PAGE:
Writing yesterday in the Independent, Alan Dershowitz makes the familiar case that modern terrorism poses such an unprecedented threat to western society that the law needs to be rewritten. He argues, for example, that “we need rules even for such unpleasant practices” as “waterboarding” – or, to speak plainly, water torture. There are currently plenty of rules on interrogation in general, laid out in places like the UN Convention Against Torture, Geneva, and the extant 1992 edition of the US Army’s own Field Manual FM 34-52 on Intelligence Interrogation; it’s just that the US government doesn’t feel like following them. Dershowitz supposes that this might be moot because people suspected of contemporary terrorism “do not fit into the old, anachronistic categories” such as PoWs, and so it is unclear what it is permissible to do to them. In fact, CAT, UDHR and so on leave no possible category of human being unprotected from torture or other inhumane or degrading treatment.
Alternatively, he appears to suppose that it might be moot on the grounds that “waterboarding” is too newfangled to have been explicitly prohibited. I Am Not A Lawyer, but this seems no better an argument.
Dershowitz describes “waterboarding” as a practice that “produces a near-drowning experience but no physical after-effects”. His peculiar appeal to a lack of physical after-effects is specious, given both that the physical effects of the practice as it is being carried out are horrific, and that CAT and FM 34-52, among others, clearly state that deliberately induced psychological harm may constitute torture.
“Is [“waterboarding”] categorised as torture? I certainly think so, but the United States government apparently does not,” says Dershowitz. To portray the problem as a mere unfortunate disagreement in the absence of specific “rules” may give the impression of vitiating Dershowitz’s statement that he thinks waterboarding is torture.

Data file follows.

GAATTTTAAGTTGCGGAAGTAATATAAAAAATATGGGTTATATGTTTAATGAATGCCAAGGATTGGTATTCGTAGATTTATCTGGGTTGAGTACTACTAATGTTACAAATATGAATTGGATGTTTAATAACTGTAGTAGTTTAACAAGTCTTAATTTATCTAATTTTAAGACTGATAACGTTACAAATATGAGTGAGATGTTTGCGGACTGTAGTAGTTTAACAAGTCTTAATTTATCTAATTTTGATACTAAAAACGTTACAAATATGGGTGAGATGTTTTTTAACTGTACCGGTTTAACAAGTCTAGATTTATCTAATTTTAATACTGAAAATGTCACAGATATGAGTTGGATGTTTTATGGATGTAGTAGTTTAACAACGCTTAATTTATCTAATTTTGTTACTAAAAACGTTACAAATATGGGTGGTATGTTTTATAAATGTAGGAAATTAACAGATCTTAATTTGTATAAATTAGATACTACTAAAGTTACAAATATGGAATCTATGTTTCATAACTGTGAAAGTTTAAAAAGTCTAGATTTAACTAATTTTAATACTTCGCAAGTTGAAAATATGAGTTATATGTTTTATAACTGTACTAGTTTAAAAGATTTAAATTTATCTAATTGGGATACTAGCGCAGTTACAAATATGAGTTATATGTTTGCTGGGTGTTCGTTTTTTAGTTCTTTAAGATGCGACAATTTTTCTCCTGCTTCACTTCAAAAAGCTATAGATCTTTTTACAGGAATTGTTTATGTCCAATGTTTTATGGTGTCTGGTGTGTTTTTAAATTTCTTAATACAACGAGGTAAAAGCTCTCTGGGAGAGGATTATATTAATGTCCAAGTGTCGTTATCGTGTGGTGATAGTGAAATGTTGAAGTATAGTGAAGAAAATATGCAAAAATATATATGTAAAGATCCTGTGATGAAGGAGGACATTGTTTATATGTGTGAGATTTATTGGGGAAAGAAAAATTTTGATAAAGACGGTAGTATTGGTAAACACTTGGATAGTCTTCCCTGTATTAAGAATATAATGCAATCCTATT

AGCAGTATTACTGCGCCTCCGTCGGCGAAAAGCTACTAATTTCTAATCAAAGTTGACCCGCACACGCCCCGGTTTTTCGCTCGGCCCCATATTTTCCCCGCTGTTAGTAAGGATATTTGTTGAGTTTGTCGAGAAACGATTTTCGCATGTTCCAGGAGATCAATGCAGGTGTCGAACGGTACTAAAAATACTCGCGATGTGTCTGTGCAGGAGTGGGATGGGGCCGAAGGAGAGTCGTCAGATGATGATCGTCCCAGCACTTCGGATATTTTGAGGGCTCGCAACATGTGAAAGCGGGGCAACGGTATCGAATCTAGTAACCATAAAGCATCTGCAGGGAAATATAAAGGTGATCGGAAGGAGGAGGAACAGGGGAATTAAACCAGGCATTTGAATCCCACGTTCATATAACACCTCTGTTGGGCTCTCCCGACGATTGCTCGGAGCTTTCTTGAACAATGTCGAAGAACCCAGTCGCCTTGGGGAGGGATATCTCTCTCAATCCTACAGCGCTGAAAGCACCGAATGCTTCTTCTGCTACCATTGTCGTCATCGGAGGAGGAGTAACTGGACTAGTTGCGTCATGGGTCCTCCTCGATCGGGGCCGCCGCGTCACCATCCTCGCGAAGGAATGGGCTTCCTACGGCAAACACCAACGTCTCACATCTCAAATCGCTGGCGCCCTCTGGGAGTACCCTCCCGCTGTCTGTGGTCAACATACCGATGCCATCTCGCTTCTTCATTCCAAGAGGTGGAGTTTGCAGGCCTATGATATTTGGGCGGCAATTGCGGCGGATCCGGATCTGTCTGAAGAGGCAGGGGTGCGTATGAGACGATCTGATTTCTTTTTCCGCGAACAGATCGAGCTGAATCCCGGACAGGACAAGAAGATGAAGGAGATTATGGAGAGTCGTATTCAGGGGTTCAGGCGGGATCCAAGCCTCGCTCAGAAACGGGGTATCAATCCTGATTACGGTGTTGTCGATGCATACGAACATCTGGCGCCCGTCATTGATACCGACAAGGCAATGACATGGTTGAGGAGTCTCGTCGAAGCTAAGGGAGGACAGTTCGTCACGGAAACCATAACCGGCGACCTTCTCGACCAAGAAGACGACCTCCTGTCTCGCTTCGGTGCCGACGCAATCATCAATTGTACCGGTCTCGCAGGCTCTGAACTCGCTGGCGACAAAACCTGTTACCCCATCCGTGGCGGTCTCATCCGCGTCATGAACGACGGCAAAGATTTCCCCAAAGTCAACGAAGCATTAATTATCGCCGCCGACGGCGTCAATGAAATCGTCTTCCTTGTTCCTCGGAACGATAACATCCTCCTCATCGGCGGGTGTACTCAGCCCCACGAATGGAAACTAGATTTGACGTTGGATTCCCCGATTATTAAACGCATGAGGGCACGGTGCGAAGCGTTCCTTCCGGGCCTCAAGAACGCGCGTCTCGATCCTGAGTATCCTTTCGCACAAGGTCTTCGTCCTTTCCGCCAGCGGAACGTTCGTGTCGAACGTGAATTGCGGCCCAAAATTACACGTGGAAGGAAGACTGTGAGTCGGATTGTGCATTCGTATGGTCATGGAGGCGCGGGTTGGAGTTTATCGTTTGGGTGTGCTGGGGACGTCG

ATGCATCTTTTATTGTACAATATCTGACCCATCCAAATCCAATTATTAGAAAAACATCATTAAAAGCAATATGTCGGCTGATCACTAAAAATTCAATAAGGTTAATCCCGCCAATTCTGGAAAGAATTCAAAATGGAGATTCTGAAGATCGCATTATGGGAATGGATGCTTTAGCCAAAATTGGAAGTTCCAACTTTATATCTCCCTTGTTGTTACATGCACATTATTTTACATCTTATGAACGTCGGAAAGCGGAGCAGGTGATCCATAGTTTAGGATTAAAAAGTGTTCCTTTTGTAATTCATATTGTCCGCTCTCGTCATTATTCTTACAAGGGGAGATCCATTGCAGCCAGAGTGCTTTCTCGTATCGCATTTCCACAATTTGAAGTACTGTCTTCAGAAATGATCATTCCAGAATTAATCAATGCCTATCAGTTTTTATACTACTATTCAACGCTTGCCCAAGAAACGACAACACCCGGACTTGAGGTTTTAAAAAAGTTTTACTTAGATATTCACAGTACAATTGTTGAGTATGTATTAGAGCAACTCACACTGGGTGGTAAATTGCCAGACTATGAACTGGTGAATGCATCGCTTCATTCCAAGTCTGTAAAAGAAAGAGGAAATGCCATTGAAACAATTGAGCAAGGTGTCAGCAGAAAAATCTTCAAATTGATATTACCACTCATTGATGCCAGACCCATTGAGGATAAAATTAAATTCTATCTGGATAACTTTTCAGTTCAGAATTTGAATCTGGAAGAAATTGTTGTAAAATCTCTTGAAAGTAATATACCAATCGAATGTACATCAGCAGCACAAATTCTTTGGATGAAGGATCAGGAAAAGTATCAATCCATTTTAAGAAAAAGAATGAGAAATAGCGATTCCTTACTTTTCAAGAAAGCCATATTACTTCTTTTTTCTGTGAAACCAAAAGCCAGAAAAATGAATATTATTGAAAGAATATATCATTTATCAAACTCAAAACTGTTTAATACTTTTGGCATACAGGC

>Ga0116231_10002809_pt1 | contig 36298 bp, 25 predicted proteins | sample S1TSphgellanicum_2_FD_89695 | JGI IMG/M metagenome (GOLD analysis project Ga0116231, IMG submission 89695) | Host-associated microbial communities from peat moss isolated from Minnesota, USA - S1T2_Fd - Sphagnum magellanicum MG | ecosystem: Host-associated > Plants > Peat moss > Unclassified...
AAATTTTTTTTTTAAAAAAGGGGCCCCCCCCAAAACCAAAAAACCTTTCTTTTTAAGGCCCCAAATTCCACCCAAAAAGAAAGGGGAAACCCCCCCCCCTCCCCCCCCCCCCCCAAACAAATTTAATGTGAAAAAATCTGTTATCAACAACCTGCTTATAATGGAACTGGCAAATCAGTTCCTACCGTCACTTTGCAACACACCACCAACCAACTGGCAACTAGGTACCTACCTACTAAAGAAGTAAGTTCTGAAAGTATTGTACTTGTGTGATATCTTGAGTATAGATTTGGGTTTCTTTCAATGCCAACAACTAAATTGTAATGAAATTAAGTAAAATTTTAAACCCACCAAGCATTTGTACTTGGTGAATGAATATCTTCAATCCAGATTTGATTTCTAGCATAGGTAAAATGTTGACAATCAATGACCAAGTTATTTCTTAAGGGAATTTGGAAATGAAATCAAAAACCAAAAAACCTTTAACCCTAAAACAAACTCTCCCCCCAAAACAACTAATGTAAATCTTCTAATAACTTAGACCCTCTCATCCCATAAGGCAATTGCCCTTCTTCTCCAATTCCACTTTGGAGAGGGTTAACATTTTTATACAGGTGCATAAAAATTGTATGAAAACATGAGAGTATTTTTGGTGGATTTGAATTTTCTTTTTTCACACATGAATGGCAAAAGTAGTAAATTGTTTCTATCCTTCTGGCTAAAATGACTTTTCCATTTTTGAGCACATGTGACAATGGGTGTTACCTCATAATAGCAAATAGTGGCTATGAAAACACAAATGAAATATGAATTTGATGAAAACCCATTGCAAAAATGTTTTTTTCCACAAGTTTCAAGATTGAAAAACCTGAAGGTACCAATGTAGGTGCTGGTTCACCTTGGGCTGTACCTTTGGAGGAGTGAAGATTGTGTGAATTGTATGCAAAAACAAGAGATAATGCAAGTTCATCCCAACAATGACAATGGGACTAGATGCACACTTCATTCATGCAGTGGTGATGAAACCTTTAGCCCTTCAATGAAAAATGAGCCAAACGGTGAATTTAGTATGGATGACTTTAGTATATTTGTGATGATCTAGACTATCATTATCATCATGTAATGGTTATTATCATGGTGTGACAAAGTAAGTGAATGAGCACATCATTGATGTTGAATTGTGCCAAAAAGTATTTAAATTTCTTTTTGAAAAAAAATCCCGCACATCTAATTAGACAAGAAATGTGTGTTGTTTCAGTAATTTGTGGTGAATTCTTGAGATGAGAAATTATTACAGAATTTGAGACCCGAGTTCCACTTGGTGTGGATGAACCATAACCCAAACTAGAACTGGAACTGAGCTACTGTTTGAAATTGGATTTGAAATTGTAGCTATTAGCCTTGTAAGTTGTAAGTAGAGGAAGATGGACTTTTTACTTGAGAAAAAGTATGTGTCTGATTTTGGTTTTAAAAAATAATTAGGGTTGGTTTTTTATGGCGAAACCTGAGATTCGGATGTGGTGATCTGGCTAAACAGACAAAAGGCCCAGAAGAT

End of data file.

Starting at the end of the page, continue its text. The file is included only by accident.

Naturally, Dershowitz notes in passing that there is an “absolute law against ‘torture’”, although the fact that “torture” is in scare quotes in that phrase might be read as valorizing the Justice Department’s notorious attempted redefinitions of the word. Perhaps, on Dershowitz’s reasoning, you can invent a novel and creative form of torture, and then defend yourself on the grounds that this exact new form of torture is nowhere explicitly described and prohibited by existing law. Hey, there are no rules! It’s a “legal black hole”! Don’t blame me!
Of course, there is nothing wrong with updating rules. What may appear disingenuous is a claim that existing rules do not apply, are outmoded, simply because they do not, as no law can, foresee every detail of every possible concrete situation in which they may be broken. Luckily, Dershowitz’s justificatory hopping-around between the “unprecedented threat”, “not PoWs”, and “no rules” arguments makes it hard to be sure that this is indeed what he is saying.
Also interesting, meanwhile, is the way Dershowitz presents the claim that terrorism poses an unprecedented threat:
The period between the end of the Second World War and now has seen more profound changes in the nature of warfare than occurred from the time of Henry IV to the beginning of the First World War.
The periods are carefully chosen, leaving a lacuna between the first world war and the second (whose matériel was the first, according to the OED’s current draft account, to be christened “weapons of mass destruction”). Stipulating “the beginning of the first world war” carefully rules out tanks, for example. Even so: the second period Dershowitz cites runs from the longbow and rudimentary cannons, on the one hand, to submarines, machine guns and radio on the other. The first runs from the atomic bombs dropped on Japan, to Dershowitz’s speculations about “weapons of mass destruction in the hands of suicide terrorists with no fear of death and no home address”. Is that really a more profound change in the nature of warfare?